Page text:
Also, I HATED the fact that the father’s role as an enabler was diminished. Libby makes excuses for him, that he didn’t know she was eating all that crap she had hidden in her room but considering the caloric intake that she had to have to maintain and add to that weight, considering she was house bound for six months, Dad was accountable at some level.  I’m sorry…

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Also, in addition to pretty much dramatizing Libby’s weight, Libby is just not a likable protagonist.  She’s prickly, borderline annoyingly mean, and quite honestly she’s one of those people who will not take responsibility for her actions.  Also, she suffers from YA heroines who quote from classical literature way too much and makes me want to deck her in the face.  I know that not being likable is arguably a part of being  a teen, but here’s the thing there could be bits and pieces of her that I liked while still being annoyed with her.  Also, cease with The To Kill a Mockingbird quoting already.  I like that book too, but I don’t go quoting around it even when I was a precocious teen.

The other main lead, Jack, is a big douche.  There’s no other way to describe him.  Niven tries to use his face blindness as an excuse for how he acts and what he does, but it doesn’t work.  Also, I found it laughable throughout the entire thing that no one in his whole family ever picks up on the fact that he has face blindness or that when he fell of that roof which was the cause of his injury that the doctors didn’t run an MRI and pick up on the brain damage.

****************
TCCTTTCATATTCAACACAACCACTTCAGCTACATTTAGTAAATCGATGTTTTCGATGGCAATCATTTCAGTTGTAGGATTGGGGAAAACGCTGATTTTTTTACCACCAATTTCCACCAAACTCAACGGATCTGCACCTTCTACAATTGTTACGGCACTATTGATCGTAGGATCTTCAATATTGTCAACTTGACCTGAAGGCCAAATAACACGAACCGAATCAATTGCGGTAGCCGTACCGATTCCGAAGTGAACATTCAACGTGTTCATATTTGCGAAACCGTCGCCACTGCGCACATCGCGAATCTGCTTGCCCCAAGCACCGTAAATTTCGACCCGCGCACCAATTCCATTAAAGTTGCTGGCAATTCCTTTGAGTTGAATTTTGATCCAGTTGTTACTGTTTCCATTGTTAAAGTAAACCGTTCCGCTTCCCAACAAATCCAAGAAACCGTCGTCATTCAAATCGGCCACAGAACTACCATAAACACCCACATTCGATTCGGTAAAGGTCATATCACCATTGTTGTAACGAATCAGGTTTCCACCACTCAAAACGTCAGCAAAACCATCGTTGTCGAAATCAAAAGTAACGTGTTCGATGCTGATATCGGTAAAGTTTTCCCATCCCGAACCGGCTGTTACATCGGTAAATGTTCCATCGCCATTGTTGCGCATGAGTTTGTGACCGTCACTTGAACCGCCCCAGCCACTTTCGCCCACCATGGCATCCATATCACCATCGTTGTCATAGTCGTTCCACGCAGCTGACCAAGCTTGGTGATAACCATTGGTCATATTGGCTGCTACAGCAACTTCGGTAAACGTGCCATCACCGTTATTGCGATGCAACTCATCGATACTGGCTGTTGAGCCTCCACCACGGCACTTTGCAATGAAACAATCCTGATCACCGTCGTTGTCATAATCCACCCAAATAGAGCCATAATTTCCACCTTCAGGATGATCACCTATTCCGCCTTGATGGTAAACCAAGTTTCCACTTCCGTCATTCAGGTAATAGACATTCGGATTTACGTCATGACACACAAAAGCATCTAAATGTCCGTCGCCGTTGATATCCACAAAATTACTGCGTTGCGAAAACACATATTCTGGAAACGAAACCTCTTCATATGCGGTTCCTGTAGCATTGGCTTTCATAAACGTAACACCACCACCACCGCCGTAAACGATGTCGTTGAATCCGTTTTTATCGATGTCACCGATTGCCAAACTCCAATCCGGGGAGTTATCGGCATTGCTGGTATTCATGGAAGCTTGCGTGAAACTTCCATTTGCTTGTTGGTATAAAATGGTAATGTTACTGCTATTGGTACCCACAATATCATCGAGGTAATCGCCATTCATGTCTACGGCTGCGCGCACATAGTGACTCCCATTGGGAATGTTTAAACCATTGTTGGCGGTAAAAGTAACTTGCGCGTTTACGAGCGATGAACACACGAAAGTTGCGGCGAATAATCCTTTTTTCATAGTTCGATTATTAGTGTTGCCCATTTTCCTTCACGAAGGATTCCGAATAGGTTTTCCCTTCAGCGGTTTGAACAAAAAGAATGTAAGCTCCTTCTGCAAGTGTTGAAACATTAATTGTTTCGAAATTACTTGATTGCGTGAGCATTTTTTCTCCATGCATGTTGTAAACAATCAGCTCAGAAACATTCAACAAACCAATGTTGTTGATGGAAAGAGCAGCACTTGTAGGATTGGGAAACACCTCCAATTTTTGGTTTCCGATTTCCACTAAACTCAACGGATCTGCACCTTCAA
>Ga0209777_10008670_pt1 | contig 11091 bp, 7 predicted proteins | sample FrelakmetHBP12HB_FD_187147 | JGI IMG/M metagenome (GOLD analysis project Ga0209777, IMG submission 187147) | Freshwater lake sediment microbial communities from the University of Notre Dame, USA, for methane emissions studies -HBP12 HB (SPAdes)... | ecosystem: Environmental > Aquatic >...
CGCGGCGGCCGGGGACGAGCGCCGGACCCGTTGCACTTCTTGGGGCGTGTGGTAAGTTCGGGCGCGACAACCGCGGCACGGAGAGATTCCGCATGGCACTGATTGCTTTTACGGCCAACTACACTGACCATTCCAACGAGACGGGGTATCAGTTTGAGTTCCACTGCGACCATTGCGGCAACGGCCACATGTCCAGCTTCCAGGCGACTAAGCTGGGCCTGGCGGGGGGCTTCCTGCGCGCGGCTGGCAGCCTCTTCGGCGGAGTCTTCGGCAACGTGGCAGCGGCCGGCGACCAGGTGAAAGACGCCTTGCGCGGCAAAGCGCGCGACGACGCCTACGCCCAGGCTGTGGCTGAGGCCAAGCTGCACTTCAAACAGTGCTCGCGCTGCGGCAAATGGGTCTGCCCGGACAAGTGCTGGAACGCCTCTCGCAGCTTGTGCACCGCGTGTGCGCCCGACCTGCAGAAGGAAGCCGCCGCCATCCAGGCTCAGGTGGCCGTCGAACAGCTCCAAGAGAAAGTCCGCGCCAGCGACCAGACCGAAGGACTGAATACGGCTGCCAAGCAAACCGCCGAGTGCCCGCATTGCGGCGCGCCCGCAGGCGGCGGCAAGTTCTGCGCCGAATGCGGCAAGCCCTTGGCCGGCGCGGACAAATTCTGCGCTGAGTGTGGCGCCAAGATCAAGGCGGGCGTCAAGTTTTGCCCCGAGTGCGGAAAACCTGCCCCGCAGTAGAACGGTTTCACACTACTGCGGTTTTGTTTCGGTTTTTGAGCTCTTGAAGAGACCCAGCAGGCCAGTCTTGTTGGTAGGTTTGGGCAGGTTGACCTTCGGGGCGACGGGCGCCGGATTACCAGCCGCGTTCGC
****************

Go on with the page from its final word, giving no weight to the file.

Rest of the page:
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I’m just saying.

While the main leads were annoying, I think what bothered me about this one the most was that there was something “after school special” about it.  What I mean by this, is it just seems that the two leads are thrown to teach some big lesson and that the only way that Niven can justify that the two of them are even together is that they both have “issues”.

Personally, I could not find myself getting into this ship.  The fact that the so called hero meets the heroine when he pretty much assaults her just makes the whole ship have nasty feels throughout the entire time.  The fact that they are forced to attend useless counseling sessions that come out of a mid 90’s movie together even further the feeling of this nastiness.  The fact that the narrative constantly goes into questioning whether the Jerkwad lead could fall in love with a heavy set protagonist made me want to clobber someone.

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This book is just not healthy when it comes to relationships in general and like I said I cringe at the thought of a teenager reading this.  It’s NOT good for body image and it does not give a healthy view on what a healthy relationship requires.

Even those flashbacks where Jack creepily goes into Libby’s house after a crane (I am not even going to go into detail again about how ridiculous those fucking scenes were)  that are supposed to humanize him just make him feel like even more like a creeper.

I’m sorry, me no likey.

I can’t find any justifiable reason to recommend this one to anyone.  It’s trigger inducing. The romance is forced.  Sure, the face blindness seems like it would be something interesting to explore, but at the end of the day it really was more or less a justification to get the so called popular guy to like the heavy girl.  And no, it didn’t work it just cheapened this already horrible book.

Overall Rating: F as in fail.